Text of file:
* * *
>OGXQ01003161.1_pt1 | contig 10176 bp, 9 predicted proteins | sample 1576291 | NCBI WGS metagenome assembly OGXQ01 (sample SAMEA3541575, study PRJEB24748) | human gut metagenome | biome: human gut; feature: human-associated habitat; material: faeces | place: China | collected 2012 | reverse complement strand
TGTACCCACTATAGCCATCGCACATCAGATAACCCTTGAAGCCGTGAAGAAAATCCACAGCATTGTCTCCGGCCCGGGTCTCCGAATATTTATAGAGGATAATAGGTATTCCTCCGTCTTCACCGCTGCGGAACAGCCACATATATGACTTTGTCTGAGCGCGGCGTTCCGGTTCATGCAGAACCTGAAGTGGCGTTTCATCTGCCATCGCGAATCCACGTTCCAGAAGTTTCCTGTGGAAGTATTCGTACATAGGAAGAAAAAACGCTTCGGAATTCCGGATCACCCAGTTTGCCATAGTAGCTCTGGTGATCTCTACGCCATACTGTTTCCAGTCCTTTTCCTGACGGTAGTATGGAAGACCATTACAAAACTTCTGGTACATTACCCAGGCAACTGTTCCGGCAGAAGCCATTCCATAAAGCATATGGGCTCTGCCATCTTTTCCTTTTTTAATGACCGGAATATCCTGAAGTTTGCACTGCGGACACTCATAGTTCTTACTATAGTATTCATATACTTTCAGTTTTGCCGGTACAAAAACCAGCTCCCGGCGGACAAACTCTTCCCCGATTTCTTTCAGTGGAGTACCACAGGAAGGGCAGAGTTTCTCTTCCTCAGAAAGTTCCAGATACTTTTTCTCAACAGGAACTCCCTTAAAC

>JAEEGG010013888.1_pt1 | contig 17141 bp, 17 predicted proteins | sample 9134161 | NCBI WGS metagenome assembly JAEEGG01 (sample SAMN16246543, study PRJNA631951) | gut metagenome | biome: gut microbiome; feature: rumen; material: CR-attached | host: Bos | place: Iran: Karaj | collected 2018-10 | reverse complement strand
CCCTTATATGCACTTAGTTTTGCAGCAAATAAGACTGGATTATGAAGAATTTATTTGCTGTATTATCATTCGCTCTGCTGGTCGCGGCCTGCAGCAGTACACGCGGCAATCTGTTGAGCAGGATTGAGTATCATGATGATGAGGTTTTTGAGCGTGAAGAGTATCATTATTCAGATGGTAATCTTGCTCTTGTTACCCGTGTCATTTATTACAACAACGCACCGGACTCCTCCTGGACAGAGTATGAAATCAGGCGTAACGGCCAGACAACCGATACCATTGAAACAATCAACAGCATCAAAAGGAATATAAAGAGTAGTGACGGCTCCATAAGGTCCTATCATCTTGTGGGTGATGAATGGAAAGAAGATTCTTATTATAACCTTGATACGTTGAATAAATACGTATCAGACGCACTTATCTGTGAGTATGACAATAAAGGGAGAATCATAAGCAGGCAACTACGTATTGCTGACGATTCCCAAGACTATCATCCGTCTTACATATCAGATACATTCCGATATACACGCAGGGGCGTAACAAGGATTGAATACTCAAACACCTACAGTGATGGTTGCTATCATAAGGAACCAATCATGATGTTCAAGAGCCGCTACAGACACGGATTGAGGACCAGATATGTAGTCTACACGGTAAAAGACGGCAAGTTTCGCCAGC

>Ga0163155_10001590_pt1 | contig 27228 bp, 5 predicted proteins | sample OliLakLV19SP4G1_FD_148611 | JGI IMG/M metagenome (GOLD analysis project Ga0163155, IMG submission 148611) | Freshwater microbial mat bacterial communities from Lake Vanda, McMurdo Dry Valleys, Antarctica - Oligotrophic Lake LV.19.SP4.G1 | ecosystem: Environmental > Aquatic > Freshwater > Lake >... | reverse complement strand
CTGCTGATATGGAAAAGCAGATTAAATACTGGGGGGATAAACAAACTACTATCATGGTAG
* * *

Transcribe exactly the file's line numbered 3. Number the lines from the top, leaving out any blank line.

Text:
>JAEEGG010013888.1_pt1 | contig 17141 bp, 17 predicted proteins | sample 9134161 | NCBI WGS metagenome assembly JAEEGG01 (sample SAMN16246543, study PRJNA631951) | gut metagenome | biome: gut microbiome; feature: rumen; material: CR-attached | host: Bos | place: Iran: Karaj | collected 2018-10 | reverse complement strand